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A 52-year-old man was referred to the neuro-ophthalmology clinic for evaluation of visual field loss. He had exotropia and amblyopia of the left eye. He was diagnosed as having glaucoma 6 months prior to presentation owing to optic nerve cupping and visual field deficits on automated perimetry and was taking latanoprost. His medical history was significant for pyruvate dehydrogenase deficiency, and his family history was notable for glaucoma in his grandmother. He was being treated by the neurology department for his pyruvate dehydrogenase deficiency with thiamine, vitamin C, and oxaloacetate. His systemic symptoms included hyperhidrosis and episodes of hand tremors, ataxia, and dysarthria that occur every 2 to 3 years.
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Chiasmal syndrome secondary to pyruvate dehydrogenase deficiency
B. Magnetic resonance imaging of the brain/orbits
Junctional scotomas are visual field defects affecting the central or cecocentral visual field in 1 eye with a contralateral temporal deficit that respects the vertical midline. These scotomas localize to the junction of the optic nerve and chiasm and are not compatible with the diagnosis of glaucoma. The most frequent cause of junctional syndrome is pituitary adenoma,1 but it has also been reported in trauma, substance abuse, infection, inflammatory disease such as sarcoidosis or multiple sclerosis, meningioma, or aneurysm.2- 4 Any patient with a junctional scotoma should undergo magnetic resonance imaging of the optic chiasm.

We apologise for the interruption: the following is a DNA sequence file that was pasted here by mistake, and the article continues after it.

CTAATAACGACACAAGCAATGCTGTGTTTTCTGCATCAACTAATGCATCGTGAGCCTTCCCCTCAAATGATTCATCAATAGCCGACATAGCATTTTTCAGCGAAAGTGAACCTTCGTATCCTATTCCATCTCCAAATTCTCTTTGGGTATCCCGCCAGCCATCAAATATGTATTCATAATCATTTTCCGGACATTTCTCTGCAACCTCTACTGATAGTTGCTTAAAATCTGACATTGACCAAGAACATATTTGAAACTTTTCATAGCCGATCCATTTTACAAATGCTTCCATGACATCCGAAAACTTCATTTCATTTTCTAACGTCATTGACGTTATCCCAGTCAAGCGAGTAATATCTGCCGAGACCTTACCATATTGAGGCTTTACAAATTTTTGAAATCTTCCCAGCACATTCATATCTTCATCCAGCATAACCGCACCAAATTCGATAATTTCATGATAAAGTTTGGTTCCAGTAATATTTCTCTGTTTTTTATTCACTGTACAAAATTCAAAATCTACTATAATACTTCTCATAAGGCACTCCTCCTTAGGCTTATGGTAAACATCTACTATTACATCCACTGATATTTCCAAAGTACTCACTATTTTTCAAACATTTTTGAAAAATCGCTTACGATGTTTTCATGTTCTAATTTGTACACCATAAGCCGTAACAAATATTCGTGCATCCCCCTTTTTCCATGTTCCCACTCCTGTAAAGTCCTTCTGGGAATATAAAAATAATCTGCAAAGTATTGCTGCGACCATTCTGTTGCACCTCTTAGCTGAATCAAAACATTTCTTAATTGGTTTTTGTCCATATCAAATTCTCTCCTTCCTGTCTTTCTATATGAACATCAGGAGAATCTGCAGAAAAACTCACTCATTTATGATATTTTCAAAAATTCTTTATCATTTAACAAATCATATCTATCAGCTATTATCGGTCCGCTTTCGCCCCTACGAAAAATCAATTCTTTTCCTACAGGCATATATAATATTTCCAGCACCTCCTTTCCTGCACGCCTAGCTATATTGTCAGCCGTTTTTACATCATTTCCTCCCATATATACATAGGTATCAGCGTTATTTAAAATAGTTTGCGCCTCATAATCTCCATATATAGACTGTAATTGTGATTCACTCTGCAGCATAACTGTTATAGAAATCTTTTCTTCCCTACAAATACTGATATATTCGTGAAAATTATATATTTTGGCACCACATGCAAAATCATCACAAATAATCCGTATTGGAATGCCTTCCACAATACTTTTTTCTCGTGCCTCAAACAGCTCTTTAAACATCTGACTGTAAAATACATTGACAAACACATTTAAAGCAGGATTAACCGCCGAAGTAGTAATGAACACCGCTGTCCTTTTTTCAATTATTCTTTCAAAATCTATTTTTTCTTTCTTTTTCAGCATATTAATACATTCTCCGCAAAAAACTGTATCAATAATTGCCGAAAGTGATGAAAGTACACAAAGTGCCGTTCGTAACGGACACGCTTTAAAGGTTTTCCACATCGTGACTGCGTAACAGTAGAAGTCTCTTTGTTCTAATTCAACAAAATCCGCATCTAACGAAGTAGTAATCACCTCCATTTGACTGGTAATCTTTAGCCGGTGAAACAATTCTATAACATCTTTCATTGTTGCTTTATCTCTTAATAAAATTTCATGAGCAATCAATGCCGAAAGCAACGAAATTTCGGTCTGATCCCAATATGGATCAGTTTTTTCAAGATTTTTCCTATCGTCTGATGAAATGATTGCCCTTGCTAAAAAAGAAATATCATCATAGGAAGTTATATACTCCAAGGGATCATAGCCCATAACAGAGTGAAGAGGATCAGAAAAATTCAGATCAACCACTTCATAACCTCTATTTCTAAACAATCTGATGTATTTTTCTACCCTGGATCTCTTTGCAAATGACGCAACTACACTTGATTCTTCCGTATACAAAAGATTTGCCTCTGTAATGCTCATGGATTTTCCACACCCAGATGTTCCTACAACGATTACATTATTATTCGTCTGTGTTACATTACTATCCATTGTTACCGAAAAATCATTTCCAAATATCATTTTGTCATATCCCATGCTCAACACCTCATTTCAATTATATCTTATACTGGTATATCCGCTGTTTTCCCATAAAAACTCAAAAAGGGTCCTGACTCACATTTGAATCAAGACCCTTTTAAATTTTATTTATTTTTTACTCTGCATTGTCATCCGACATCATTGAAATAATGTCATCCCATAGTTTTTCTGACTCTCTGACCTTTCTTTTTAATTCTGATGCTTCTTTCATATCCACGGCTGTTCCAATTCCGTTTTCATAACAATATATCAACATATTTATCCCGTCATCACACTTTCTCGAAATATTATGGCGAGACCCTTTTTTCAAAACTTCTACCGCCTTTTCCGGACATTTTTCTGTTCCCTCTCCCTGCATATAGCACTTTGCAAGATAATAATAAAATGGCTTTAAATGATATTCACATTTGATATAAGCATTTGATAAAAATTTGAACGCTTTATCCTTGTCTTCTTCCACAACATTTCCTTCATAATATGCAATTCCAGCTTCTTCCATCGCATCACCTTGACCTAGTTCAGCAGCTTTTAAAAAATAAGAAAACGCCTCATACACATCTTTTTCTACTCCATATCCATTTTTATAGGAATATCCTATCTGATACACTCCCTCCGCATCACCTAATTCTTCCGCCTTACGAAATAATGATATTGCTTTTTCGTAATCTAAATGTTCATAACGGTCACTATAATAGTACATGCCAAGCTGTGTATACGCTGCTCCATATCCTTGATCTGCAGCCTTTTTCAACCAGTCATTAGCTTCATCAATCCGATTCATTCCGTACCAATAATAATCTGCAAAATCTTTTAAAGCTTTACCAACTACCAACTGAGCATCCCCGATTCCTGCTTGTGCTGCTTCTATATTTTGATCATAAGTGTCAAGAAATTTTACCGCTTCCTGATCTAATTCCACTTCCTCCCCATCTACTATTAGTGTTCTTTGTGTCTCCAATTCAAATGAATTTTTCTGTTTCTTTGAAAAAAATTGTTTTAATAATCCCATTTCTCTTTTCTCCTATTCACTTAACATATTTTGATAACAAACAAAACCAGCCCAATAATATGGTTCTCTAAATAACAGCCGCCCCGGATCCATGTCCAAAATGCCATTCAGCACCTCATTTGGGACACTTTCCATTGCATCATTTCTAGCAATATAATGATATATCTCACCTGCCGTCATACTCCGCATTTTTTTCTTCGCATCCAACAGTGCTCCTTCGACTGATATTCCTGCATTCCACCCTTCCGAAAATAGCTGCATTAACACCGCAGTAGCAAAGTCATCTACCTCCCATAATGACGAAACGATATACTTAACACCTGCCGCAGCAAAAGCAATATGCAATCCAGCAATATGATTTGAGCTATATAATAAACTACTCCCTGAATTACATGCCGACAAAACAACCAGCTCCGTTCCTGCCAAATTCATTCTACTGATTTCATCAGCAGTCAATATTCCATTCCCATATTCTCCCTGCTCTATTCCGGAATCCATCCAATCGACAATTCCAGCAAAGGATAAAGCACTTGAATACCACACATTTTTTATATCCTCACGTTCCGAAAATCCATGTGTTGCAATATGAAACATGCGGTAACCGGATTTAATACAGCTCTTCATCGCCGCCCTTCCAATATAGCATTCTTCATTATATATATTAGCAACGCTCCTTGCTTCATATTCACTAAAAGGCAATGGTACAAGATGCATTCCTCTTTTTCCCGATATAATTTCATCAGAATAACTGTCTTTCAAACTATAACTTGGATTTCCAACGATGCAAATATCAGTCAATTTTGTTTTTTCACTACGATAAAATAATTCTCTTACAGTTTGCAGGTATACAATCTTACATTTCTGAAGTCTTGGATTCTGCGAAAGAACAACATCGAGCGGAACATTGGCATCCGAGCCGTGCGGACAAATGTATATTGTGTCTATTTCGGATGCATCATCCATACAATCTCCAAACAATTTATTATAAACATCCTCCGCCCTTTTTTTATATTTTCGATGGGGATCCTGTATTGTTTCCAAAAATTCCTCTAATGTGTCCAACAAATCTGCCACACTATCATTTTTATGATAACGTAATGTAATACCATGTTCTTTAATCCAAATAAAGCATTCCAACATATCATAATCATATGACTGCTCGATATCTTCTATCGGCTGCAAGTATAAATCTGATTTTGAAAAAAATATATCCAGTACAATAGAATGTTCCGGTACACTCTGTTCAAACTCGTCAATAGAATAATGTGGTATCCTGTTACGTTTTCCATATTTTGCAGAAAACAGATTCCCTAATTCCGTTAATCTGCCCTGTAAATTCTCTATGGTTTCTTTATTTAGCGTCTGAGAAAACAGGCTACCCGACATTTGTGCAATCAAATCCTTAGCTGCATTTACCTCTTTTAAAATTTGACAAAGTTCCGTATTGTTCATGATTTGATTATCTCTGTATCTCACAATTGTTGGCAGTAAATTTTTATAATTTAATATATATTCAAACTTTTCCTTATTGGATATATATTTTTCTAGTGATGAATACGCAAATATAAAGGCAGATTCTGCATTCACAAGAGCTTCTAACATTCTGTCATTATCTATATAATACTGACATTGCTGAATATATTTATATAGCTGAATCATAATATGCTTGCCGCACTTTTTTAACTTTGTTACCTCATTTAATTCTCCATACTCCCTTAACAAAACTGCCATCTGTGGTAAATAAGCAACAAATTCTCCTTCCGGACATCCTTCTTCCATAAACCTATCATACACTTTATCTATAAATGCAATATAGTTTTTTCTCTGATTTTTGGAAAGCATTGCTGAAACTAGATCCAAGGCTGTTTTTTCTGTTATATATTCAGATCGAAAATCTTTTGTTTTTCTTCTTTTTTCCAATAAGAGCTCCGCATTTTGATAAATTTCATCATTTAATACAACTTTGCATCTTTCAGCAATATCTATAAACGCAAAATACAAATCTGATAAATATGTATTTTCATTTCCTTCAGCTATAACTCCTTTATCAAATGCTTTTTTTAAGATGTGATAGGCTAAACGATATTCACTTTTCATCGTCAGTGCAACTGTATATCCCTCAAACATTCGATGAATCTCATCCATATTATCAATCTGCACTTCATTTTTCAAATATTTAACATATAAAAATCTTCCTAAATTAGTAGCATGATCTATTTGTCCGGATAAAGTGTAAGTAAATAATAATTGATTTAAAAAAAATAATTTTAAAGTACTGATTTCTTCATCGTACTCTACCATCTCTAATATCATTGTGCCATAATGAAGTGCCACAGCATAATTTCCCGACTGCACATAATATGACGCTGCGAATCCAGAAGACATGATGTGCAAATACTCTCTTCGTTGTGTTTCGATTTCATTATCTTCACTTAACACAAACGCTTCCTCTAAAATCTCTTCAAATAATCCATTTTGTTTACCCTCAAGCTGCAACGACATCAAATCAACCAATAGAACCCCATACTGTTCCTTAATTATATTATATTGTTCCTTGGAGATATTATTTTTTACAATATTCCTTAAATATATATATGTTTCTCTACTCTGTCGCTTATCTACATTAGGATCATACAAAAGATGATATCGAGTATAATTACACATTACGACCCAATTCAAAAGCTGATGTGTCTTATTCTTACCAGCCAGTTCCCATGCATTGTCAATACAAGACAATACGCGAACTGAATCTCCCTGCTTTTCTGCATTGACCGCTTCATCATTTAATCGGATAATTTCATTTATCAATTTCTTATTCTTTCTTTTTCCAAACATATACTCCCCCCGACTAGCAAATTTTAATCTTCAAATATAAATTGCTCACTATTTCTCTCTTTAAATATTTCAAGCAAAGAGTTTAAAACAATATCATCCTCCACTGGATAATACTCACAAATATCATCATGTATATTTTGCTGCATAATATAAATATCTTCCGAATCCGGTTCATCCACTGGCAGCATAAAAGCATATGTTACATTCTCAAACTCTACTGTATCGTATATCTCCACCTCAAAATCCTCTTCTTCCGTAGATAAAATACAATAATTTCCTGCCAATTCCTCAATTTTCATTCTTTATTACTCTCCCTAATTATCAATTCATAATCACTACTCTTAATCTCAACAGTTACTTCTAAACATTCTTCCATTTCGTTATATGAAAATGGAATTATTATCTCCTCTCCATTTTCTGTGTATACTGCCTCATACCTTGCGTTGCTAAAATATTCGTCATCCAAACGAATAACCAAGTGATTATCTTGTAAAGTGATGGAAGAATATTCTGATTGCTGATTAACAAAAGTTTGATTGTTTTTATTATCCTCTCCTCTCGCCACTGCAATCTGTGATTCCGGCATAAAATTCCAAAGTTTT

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Corresponding Author: Peter J. Savino, MD, Shiley Eye Institute, University of California, San Diego, 9415 Campus Point Dr, San Diego, CA 92093 (email@example.com).
Published Online: May 23, 2019. doi:10.1001/jamaophthalmol.2019.1173
Conflict of Interest Disclosures: Dr Robbins reported support from US Department of Health and Human Services, other support from Nevakar, Prometic, the American Academy of Pediatrics, Elsevier, and Springer and grants from Retrophin and the Hartwell Foundation outside the submitted work. No other disclosures were reported.
Additional Contributions: We thank the patient for granting permission to publish this information.
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